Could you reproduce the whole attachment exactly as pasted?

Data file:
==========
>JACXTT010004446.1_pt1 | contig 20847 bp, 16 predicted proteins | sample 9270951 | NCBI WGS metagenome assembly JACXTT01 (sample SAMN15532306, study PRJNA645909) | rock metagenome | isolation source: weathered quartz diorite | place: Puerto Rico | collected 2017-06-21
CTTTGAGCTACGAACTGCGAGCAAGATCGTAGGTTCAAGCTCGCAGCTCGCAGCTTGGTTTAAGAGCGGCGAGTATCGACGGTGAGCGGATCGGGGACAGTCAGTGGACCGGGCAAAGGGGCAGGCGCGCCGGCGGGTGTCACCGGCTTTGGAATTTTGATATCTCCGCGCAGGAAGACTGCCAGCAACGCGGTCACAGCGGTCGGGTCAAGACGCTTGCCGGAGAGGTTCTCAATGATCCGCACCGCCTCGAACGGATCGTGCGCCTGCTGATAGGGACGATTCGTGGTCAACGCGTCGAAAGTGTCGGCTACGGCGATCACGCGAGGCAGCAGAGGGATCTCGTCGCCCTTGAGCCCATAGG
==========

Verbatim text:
>JACXTT010004446.1_pt1 | contig 20847 bp, 16 predicted proteins | sample 9270951 | NCBI WGS metagenome assembly JACXTT01 (sample SAMN15532306, study PRJNA645909) | rock metagenome | isolation source: weathered quartz diorite | place: Puerto Rico | collected 2017-06-21
CTTTGAGCTACGAACTGCGAGCAAGATCGTAGGTTCAAGCTCGCAGCTCGCAGCTTGGTTTAAGAGCGGCGAGTATCGACGGTGAGCGGATCGGGGACAGTCAGTGGACCGGGCAAAGGGGCAGGCGCGCCGGCGGGTGTCACCGGCTTTGGAATTTTGATATCTCCGCGCAGGAAGACTGCCAGCAACGCGGTCACAGCGGTCGGGTCAAGACGCTTGCCGGAGAGGTTCTCAATGATCCGCACCGCCTCGAACGGATCGTGCGCCTGCTGATAGGGACGATTCGTGGTCAACGCGTCGAAAGTGTCGGCTACGGCGATCACGCGAGGCAGCAGAGGGATCTCGTCGCCCTTGAGCCCATAGG